Art Versus Capital

Rebecca Davis’ Life in the Iron Mills

Many an artist have understandably taken stabs, with varying degrees of skill and success, at indicting capitalism and all its execrable effects. Rebecca Harding Davis’ short story, or novella, if you like, Life in the Iron Mills (1861), is one of the first, certainly one of the best and, given its mastery, one of the most overlooked.

A cloudy day: do you know what that is in a town of iron-works?

Thus we’re addressed by the narrator of Life … It’s the story’s opening line, and it serves to prepare the reader for exposure to an alien environment. Namely, the type inhabited by mill-hands in the middle of the nineteenth century. We’ll be led by Davis, in other words, down a steep descent into hell—a starkly real and graphic one that sticks in the mind long after the story’s bleak ending.

In her memoirs, Davis argued that a writer’s responsibility is to offer “not the story of his own life, but of the time in which he lived,— as he saw it,— its creed, its purpose, its queer habits, and the work which it did or left undone in the world.”

This sums up her approach to Life …—socially and aesthetically. We have here, after all, a seminal work of narrative art widely credited with heralding the realist tradition in American literature. It was Davis’ response to — and rejection of — romanticism; it helped usher in a new tack for American literary artists: authentic, corporeal, often brutal portraits of life as experienced by the rank and file of humanity.

Returning to that opening line, it also constitutes a warning. Cloudy days are dreary, but have you viewed one from the perspective of an antebellum mill-hand? Through Davis’ language we see it with vividness. Take this description, from the third paragraph:

Masses of men, with dull, besotted faces bent to the ground, sharpened here and there by pain or cunning; skin and muscle and flesh begrimed with smoke and ashes; stooping all night over boiling cauldrons of metal, laired by day in dens of drunkenness and infamy; breathing from infancy to death an air saturated with fog and grease and soot, vileness for soul and body.

And here’s another excerpt, an extension of that warning issued by the first line:

Stop a moment. I am going to be honest. This is what I want you to do. I want you to hide your disgust, take no heed to your clean clothes, and come right down with me,—here, into the thickest of the fog and mud and foul effluvia. I want you to hear this story. There is a secret down here, in this nightmare fog, that has lain dumb for centuries: I want to make it a real thing to you.

You can see from those samples that there’s no space for the sublime in Davis’ vision. What we meet with when we go down into the “nightmare fog” is Dickens minus the levity, coincidence and cheery ending, plus a tougher style that anticipated Twain, Crane, Sinclair and London, through to Dos Passos, Hemingway and the other modernists, from whom today’s literature chiefly derives.

To drive this point home, and at the risk of sounding like a broken record, I’ll note that Life… prefigured The Jungle by forty-five years and The Grapes of Wrath (a much overrated book, incidentally) by seventy-eight. Think of it as the American realist equivalent of the Epic of Gilgamesh.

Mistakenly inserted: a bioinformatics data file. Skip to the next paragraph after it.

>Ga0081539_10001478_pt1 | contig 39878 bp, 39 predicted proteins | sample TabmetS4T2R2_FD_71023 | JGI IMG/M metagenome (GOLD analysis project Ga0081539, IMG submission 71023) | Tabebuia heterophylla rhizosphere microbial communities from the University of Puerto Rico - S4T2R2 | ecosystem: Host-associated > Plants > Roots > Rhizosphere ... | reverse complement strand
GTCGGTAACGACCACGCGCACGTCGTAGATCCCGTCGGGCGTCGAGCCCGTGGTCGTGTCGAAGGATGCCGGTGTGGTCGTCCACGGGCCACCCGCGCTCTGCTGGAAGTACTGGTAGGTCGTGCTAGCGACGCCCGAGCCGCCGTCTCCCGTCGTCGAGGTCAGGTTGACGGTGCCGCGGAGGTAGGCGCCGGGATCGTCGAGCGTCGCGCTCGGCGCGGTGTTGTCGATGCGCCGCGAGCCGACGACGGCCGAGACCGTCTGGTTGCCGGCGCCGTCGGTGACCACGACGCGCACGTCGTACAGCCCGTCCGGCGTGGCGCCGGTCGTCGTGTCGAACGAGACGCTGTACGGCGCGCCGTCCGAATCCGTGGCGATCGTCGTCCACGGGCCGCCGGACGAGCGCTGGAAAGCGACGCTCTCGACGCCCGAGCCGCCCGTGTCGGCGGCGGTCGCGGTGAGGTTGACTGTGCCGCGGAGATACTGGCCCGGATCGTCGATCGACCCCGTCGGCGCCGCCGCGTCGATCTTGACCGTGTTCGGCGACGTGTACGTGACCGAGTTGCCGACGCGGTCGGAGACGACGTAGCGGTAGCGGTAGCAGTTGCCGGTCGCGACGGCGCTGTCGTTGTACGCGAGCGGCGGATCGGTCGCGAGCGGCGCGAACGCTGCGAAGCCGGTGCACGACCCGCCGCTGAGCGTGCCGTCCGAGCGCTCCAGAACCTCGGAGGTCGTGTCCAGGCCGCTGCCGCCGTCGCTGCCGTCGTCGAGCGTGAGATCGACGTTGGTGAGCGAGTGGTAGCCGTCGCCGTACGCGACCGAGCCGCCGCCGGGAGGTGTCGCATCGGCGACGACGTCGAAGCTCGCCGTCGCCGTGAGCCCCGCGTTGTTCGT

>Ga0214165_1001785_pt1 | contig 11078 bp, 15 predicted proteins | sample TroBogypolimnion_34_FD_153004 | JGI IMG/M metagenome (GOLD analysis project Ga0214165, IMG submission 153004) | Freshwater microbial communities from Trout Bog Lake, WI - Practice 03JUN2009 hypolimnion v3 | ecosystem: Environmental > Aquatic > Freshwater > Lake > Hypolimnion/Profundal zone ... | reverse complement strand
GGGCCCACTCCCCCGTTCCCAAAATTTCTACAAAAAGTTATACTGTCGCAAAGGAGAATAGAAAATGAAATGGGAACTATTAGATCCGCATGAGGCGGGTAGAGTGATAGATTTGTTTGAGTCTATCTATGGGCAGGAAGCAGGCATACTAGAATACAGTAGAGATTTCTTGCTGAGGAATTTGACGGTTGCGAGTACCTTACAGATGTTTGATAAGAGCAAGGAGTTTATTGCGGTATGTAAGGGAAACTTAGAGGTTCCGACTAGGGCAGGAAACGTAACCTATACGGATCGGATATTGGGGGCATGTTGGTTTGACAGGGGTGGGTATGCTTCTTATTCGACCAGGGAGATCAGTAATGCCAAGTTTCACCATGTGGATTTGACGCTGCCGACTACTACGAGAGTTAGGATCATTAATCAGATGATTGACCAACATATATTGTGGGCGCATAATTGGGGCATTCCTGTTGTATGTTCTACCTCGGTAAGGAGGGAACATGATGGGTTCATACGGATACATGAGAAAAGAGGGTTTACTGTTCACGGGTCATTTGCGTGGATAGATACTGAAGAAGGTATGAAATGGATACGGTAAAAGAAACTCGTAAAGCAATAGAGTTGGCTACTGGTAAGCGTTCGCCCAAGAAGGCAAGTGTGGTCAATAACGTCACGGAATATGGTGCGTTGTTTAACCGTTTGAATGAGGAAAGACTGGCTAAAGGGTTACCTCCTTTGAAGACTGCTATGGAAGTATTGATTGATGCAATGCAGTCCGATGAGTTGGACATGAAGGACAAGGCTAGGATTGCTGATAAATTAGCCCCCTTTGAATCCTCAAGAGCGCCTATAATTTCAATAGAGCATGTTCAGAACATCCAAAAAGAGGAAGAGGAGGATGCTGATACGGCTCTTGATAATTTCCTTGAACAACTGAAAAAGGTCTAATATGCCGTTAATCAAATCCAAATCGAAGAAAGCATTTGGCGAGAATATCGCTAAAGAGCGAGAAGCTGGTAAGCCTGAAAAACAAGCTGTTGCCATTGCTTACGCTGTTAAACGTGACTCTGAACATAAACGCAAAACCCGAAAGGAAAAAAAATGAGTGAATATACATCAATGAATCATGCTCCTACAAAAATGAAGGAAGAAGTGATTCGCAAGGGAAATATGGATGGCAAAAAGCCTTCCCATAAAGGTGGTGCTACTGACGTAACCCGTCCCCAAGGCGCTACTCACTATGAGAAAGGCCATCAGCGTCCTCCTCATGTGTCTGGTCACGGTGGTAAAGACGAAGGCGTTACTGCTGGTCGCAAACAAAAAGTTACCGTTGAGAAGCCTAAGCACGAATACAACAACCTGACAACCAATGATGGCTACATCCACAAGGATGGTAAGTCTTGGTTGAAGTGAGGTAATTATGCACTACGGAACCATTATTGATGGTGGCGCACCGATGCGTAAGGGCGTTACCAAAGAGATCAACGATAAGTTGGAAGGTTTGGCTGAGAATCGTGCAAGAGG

As to plot, Life … tells of the fall, and further fall, of Hugh Wolfe, an impoverished mill-hand who happens to be a genius sculptor. Using “the refuse from the ore after the pig-metal is run,” he “had a habit of chipping and moulding figures,—hideous, fantastic enough, but sometimes strangely beautiful …”

Notably, there is no thought behind Hugh’s art; only feeling. His sculptures function as a sort of surrogate language, articulating what he can’t express through words.

Hugh’s lot in life is a mystery to him. The circumstances underpinning his own misery escape his understanding. It isn’t until five wealthy men (including the mill-owner’s son) visit the mill, touring it as they might a zoo, that Hugh is made to appreciate the extraordinary power of money. Armed with this revelation, he enacts a small rebellion, which the system promptly crushes without mercy.

Its not so much its themes as the uncompromising fashion in which Davis presents them that places Life … among the most searing indictments of capitalism ever written. Which is to say nothing of the exquisite quality of Davis’ prose.

One last point. As a rule, overtly political art, aka propaganda, is a drag. It is, after all, the artist’s province to show us something; it is not his or her province to tell us how to feel about that something. Leave that to the clergy.

There are exceptions, though. Some writers manage to have it both ways. Orwell is perhaps the most obvious example. These authors get away with their didacticism because what they show is so repellent that it can only be construed, by a balanced mind, in one direction—yet they’re throwing original light onto a universal truth about the human experience, with emotional resonance and inimitable style.

Rebecca Harding Davis was one of those rare authors, and Life in the Iron Mills is her proof.

Michael Howard’s essays and short fiction have appeared in a wide variety of print and digital publications, Dissident Voice among them. He lives in Vietnam. Read other articles by Michael.